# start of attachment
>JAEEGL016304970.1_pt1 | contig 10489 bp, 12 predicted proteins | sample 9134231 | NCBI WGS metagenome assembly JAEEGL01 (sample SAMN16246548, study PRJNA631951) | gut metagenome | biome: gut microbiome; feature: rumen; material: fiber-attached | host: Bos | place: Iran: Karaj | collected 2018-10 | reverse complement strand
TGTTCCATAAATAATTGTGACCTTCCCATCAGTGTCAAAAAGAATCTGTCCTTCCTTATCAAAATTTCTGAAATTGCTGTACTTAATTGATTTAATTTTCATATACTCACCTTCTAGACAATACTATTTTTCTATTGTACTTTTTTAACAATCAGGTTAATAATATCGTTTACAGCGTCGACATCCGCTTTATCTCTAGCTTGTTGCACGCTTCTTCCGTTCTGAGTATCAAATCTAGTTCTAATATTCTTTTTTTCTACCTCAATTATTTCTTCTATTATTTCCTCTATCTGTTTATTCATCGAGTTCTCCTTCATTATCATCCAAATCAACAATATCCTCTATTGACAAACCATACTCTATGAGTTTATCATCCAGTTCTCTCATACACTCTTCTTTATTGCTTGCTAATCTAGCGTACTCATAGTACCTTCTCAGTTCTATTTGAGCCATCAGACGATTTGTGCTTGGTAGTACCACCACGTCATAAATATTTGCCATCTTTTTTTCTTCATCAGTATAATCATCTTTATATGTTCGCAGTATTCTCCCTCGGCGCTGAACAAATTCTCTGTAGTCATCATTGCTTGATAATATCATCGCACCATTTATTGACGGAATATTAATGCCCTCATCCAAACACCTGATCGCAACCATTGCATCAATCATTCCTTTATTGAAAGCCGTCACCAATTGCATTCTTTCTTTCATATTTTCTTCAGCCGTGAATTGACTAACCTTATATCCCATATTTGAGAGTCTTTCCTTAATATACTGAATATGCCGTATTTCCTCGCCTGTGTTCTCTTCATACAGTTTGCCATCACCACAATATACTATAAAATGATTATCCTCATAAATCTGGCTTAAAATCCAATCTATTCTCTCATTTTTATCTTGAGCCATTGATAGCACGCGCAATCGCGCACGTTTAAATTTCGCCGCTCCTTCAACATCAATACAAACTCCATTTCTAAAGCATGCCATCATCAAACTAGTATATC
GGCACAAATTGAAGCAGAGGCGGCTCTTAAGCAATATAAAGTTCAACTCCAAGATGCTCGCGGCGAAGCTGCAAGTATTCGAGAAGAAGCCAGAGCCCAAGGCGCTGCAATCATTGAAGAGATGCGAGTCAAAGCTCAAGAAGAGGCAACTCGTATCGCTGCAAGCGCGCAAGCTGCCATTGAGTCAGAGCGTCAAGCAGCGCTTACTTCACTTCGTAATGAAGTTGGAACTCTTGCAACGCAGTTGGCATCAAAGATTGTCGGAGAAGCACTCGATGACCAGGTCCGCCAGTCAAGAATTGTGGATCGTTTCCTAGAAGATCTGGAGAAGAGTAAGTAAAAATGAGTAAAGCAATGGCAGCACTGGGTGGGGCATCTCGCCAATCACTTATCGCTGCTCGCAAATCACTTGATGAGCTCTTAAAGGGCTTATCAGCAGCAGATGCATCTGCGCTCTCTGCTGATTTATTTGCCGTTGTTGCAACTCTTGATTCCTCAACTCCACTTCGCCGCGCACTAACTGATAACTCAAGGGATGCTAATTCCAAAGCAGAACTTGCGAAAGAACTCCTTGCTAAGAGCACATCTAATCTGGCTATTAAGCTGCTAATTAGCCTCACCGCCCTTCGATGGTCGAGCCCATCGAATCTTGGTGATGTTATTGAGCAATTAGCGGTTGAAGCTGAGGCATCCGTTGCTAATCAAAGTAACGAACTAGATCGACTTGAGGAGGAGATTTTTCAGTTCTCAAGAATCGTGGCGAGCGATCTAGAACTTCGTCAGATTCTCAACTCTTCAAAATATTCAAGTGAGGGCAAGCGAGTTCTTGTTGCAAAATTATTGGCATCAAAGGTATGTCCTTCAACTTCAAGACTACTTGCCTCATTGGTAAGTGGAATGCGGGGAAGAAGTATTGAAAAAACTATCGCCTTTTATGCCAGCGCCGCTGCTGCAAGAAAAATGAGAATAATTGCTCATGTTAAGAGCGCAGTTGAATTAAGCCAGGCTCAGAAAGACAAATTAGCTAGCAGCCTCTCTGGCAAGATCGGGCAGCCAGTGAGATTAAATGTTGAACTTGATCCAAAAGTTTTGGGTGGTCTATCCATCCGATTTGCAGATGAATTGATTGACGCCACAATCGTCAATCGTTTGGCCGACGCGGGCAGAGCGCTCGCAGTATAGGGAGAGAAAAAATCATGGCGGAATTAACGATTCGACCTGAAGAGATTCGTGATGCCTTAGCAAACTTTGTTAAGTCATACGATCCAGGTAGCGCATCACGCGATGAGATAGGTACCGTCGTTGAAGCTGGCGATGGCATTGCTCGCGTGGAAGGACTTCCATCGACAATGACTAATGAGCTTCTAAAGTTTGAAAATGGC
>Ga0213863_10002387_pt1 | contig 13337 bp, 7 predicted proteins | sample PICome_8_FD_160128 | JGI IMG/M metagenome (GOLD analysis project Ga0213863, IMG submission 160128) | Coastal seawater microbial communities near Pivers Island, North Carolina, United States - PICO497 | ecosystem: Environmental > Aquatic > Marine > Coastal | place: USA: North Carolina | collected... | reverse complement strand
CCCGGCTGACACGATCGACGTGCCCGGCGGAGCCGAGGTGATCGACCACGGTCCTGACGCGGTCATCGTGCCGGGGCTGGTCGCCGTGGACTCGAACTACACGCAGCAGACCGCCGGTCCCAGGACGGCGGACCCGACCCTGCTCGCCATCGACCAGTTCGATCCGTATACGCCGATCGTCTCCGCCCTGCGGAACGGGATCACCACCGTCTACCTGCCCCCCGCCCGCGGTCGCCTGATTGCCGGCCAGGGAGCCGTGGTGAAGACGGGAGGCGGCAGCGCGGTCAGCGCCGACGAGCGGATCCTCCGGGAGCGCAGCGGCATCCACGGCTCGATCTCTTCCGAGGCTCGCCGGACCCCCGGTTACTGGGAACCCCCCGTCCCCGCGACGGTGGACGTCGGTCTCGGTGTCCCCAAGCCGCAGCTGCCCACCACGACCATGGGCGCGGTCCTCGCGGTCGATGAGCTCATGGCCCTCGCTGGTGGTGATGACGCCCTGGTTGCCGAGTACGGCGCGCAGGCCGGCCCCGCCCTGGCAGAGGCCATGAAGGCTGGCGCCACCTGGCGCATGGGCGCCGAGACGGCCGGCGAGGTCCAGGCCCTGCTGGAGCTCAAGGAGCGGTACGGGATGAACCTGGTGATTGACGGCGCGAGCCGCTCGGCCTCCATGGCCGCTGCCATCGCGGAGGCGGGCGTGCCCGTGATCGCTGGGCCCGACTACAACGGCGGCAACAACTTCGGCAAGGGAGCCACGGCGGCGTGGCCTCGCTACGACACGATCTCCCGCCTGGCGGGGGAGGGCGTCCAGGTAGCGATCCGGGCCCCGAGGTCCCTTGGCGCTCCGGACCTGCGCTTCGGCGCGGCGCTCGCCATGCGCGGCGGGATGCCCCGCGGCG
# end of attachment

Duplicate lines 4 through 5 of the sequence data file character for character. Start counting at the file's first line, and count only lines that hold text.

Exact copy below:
>Ga0213863_10002387_pt1 | contig 13337 bp, 7 predicted proteins | sample PICome_8_FD_160128 | JGI IMG/M metagenome (GOLD analysis project Ga0213863, IMG submission 160128) | Coastal seawater microbial communities near Pivers Island, North Carolina, United States - PICO497 | ecosystem: Environmental > Aquatic > Marine > Coastal | place: USA: North Carolina | collected... | reverse complement strand
CCCGGCTGACACGATCGACGTGCCCGGCGGAGCCGAGGTGATCGACCACGGTCCTGACGCGGTCATCGTGCCGGGGCTGGTCGCCGTGGACTCGAACTACACGCAGCAGACCGCCGGTCCCAGGACGGCGGACCCGACCCTGCTCGCCATCGACCAGTTCGATCCGTATACGCCGATCGTCTCCGCCCTGCGGAACGGGATCACCACCGTCTACCTGCCCCCCGCCCGCGGTCGCCTGATTGCCGGCCAGGGAGCCGTGGTGAAGACGGGAGGCGGCAGCGCGGTCAGCGCCGACGAGCGGATCCTCCGGGAGCGCAGCGGCATCCACGGCTCGATCTCTTCCGAGGCTCGCCGGACCCCCGGTTACTGGGAACCCCCCGTCCCCGCGACGGTGGACGTCGGTCTCGGTGTCCCCAAGCCGCAGCTGCCCACCACGACCATGGGCGCGGTCCTCGCGGTCGATGAGCTCATGGCCCTCGCTGGTGGTGATGACGCCCTGGTTGCCGAGTACGGCGCGCAGGCCGGCCCCGCCCTGGCAGAGGCCATGAAGGCTGGCGCCACCTGGCGCATGGGCGCCGAGACGGCCGGCGAGGTCCAGGCCCTGCTGGAGCTCAAGGAGCGGTACGGGATGAACCTGGTGATTGACGGCGCGAGCCGCTCGGCCTCCATGGCCGCTGCCATCGCGGAGGCGGGCGTGCCCGTGATCGCTGGGCCCGACTACAACGGCGGCAACAACTTCGGCAAGGGAGCCACGGCGGCGTGGCCTCGCTACGACACGATCTCCCGCCTGGCGGGGGAGGGCGTCCAGGTAGCGATCCGGGCCCCGAGGTCCCTTGGCGCTCCGGACCTGCGCTTCGGCGCGGCGCTCGCCATGCGCGGCGGGATGCCCCGCGGCG